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General Category => All Grain Brewing => Topic started by: roberba on December 08, 2009, 11:31:10 PM

Title: "Belgian" spice flavor wierdness
Post by: roberba on December 08, 2009, 11:31:10 PM
I brewed a small ale recently with 1/2 lb of 40l crystal and 60l crystal with 9lbs of base malt...generally pretty light. The hops came from my a backyard and the variety is unknown although it is not very strong in AA. The yeast was Wyeast 1056 American Ale. The fermentation temp was about 65F. It didn't finish for almost three weeks. I bottle conditioned it and let it set for three more weeks before trying it. It has the flavor of a Belgian spice that I was not expecting.
Q: Is this spicy flavor common with this yeast? Am I running into something else?
I was aiming for a more typical but less hoppy American ale.
Thoughts?
TIA
Title: Re: "Belgian" spice flavor wierdness
Post by: majorvices on December 09, 2009, 02:26:27 AM
Wyeast 1056 is as clean as they come. The flavor you are talking about very well could come from a wild yeast infection. How are you sanitation procedures? The other problem could be chlorine/chloramines either in your water or whatever you use to sanitize. Are you filtering you water.
Title: Re: "Belgian" spice flavor wierdness
Post by: a10t2 on December 09, 2009, 02:52:37 AM
Major's are probably the more likely explanations, but if it's truly spicy (as in peppery, specifically) it could be from your mystery hops. Saaz and Styrian Goldings in particular remind me of pepper, so I'm sure there are other varietals that could do the same thing.
Title: Re: "Belgian" spice flavor wierdness
Post by: MDixon on December 09, 2009, 01:22:02 PM
I vote hops or the yeast was something other than 1056.
Title: Re: "Belgian" spice flavor wierdness
Post by: majorvices on December 09, 2009, 01:31:20 PM
Is the off flavor like Clove or Band aid? Plasticy? Banana? Or is it peppery?
Title: Re: "Belgian" spice flavor wierdness
Post by: roberba on December 10, 2009, 01:34:07 AM
The spicieness is a kind of pumkin/clove flavor
Title: Re: "Belgian" spice flavor wierdness
Post by: majorvices on December 10, 2009, 09:09:45 PM
Two things will give you clove: wild yeast (in other words "infection") and chlorine/chloramines. Are you using straight tap water of sanitizing with bleach?
Title: Re: "Belgian" spice flavor wierdness
Post by: roberba on December 11, 2009, 01:48:35 AM
I use a dilute bleach spray in my primary and let it air dry for a couple days. I then sanitize with Star-San. The water is city tap water but I boil it for 15 minutes and then let it sit in a closed container until cool enough to use. I've used this method in the past when brewing a Bass clone using the extract method. They do put chlorine in the water but I don't know about chloramines. I've read that sulfiting the water with campden tabs will clear the chloromines. I have not tried this or talked to anyone in the area about it yet. I will talk to the folks at the local brew shop and see what they have to say.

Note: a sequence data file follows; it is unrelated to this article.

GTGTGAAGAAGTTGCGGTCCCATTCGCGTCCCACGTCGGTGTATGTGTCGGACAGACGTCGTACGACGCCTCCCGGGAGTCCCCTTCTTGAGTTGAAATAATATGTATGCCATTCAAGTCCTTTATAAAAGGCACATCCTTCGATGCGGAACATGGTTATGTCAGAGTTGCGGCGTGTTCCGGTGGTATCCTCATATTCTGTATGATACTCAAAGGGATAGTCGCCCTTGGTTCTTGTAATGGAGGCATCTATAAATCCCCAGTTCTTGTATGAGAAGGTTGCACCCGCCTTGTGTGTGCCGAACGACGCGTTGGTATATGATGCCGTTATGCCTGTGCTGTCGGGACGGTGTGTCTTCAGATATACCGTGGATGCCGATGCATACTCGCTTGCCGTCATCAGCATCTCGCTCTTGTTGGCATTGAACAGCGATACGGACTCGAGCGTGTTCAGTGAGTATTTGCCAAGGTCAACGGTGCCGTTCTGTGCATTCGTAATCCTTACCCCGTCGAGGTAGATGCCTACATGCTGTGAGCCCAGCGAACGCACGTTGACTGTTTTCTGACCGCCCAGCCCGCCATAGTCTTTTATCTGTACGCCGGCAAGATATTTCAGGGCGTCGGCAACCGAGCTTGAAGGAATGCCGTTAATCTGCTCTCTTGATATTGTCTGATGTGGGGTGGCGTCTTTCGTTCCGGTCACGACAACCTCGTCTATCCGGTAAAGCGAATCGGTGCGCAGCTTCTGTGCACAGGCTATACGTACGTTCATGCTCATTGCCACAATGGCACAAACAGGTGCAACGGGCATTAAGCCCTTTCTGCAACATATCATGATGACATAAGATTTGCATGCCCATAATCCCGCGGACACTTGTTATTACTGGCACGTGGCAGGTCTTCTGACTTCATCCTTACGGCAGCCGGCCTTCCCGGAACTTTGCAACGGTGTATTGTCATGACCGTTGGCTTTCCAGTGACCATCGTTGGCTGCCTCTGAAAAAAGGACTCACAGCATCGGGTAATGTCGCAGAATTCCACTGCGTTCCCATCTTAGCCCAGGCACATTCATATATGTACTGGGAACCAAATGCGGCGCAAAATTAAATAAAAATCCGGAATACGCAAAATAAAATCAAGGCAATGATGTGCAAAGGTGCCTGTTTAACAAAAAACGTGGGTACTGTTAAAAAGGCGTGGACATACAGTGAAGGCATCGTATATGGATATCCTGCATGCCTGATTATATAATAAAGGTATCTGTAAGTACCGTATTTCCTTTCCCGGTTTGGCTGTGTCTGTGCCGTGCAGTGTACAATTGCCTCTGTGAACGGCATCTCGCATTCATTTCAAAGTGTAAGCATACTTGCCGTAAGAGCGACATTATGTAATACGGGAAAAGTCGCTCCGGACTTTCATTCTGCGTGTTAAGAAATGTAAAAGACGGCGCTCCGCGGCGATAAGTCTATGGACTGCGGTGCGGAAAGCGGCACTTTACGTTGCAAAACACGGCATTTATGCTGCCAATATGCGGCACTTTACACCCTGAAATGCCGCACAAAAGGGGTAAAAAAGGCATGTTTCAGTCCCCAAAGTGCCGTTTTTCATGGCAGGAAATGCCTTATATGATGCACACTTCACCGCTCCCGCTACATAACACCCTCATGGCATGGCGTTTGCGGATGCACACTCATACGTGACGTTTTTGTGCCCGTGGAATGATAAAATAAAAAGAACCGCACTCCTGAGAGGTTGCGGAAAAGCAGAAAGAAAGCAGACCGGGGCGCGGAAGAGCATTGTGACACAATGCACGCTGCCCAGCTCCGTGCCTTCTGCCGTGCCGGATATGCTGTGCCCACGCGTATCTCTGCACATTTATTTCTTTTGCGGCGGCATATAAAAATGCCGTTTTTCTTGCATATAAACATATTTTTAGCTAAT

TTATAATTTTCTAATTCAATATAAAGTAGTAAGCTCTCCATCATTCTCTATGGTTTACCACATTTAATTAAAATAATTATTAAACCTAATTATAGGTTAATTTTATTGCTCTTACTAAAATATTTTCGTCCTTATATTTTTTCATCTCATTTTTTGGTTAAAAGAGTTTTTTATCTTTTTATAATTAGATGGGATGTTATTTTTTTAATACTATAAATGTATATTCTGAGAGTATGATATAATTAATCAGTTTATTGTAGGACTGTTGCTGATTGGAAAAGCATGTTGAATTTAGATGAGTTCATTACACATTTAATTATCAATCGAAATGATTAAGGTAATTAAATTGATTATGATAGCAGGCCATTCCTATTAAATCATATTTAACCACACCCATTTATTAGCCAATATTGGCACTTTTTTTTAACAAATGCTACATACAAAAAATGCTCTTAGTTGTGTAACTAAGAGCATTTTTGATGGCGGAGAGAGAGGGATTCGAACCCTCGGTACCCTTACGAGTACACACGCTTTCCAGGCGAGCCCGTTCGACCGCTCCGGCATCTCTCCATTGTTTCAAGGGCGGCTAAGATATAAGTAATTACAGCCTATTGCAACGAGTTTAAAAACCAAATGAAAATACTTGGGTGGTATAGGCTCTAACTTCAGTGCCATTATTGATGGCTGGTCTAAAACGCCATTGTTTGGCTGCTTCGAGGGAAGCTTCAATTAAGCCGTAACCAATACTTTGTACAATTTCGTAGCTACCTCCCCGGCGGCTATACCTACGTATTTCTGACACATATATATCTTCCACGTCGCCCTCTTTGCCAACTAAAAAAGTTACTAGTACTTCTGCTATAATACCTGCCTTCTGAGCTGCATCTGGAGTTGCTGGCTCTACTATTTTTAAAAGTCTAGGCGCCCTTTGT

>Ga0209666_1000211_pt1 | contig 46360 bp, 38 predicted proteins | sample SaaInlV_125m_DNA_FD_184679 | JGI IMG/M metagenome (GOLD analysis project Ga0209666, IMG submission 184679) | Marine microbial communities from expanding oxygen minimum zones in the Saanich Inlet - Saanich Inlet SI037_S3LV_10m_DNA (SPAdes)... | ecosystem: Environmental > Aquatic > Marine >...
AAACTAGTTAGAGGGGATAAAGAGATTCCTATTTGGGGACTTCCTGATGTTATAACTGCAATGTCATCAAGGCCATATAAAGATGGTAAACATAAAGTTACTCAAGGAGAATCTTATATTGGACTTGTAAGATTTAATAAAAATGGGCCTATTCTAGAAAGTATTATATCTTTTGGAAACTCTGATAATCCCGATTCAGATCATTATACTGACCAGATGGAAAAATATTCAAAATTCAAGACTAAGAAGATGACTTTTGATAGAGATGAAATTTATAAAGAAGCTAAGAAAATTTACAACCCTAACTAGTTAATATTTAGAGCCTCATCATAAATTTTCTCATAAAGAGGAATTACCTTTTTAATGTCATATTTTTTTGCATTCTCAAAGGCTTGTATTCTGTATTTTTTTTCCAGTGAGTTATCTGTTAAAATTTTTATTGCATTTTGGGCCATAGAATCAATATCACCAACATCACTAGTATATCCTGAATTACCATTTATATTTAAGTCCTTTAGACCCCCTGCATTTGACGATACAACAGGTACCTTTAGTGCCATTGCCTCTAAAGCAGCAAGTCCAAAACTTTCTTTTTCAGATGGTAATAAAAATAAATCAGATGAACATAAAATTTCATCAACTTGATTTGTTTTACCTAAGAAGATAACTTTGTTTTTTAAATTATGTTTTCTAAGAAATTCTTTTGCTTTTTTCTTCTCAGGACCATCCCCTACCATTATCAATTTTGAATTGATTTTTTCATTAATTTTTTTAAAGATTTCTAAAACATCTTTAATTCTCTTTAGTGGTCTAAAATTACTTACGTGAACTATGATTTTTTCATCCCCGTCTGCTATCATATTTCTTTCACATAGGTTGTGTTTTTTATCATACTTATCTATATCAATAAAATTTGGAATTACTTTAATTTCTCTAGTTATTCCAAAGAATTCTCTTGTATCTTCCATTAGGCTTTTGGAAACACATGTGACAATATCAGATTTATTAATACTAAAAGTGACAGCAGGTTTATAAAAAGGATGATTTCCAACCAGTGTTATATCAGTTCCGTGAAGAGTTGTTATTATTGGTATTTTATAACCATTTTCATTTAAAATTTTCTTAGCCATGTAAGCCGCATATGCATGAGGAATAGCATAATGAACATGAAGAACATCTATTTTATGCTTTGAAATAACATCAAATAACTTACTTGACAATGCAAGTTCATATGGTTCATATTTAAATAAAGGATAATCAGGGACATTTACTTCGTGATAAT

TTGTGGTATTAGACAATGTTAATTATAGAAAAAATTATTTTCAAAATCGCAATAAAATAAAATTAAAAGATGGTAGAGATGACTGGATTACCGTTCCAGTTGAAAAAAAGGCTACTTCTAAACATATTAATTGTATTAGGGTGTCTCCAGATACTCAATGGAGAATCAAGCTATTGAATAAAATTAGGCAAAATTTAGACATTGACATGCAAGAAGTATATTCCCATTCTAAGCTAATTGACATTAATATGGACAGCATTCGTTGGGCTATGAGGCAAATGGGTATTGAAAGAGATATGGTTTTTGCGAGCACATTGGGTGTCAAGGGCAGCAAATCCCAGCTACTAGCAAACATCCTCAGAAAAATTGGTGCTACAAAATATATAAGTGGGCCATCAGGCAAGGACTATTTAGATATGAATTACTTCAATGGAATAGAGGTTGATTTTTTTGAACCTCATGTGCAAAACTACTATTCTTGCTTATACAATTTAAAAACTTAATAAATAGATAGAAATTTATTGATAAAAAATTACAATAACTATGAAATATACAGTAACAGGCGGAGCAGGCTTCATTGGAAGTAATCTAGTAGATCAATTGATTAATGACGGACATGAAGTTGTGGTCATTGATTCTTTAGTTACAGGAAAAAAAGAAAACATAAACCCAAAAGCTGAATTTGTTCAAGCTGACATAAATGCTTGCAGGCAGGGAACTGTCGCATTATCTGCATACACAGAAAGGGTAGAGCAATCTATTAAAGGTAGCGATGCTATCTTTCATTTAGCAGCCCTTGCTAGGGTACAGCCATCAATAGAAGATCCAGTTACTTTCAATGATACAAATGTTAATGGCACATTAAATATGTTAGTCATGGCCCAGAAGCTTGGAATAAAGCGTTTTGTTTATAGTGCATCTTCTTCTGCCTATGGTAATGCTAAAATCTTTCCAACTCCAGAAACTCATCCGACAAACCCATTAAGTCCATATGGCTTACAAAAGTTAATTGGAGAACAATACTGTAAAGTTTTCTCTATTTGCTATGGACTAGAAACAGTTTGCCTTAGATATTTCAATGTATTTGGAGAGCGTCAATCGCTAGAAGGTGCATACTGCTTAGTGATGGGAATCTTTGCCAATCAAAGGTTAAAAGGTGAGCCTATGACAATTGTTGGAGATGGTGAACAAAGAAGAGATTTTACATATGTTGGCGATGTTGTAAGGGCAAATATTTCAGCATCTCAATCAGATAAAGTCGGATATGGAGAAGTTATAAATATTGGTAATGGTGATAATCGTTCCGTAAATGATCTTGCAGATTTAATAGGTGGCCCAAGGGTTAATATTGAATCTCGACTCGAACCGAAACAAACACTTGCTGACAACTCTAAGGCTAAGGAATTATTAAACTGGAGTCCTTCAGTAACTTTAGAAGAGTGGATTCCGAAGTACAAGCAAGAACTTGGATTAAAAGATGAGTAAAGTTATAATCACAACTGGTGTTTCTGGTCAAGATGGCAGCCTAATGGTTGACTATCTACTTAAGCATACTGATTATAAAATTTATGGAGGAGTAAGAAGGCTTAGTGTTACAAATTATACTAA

Any other thoughts are greatly appreciated.

Cheers,
Title: Re: "Belgian" spice flavor wierdness
Post by: brewsumore on December 11, 2009, 02:23:47 AM
per 20 gallons of water, finely crush 1 campden tablet, mix it well into a little hot water and then stir that into your brewing water.  Wait a few minutes then go ahead and begin heating it.
Title: Re: "Belgian" spice flavor wierdness
Post by: bluesman on December 11, 2009, 02:28:11 AM
I would eliminate any chlorine in your cleaning/sanitizing process and stick with just starsan solution for sanitizing. Boiling your water should drive off the chlorine and/or campden tabs will work too. I would also consider using distilled and/or bottled water if you continue to have a problem, but you need to determine the source of your problem by eliminating one variable at a time.
Title: Re: "Belgian" spice flavor wierdness
Post by: brewsumore on December 11, 2009, 02:32:59 AM
+1 for sure never use bleach solution without rinsing first and like bluesman says - get a better sanitizer, either star san or iodophor at the recommended concentration  -they are truly no-rinse if used correctly.
Title: Re: "Belgian" spice flavor wierdness
Post by: majorvices on December 11, 2009, 02:14:57 PM
Yep, the bleach is almost certainly your problem. For the record, Star san is a more effective sanitizer than bleach. No need to use both - Star san is all you need and even the smallest amount of bleach must be rinsed or will cause the exact off flavors you are mentioning.

My cleansing and sanitizing regime is as follows: I soak for at least 20 minutes with chlorine-free Oxygen cleaner (I use Sun). Lightly scrub. Rinse. And then rinse with Star San.
Title: Re: "Belgian" spice flavor wierdness
Post by: roberba on December 12, 2009, 01:12:58 AM
Thanks to everyone for the timely and informative replies. It's clear now that "Bleach Bad"! ::)
I will use the Oxy cleaning method and use a one-step from now on and save the bleach for the cloths and kitchen counter tops.

Brew on!

Cheers,
Rob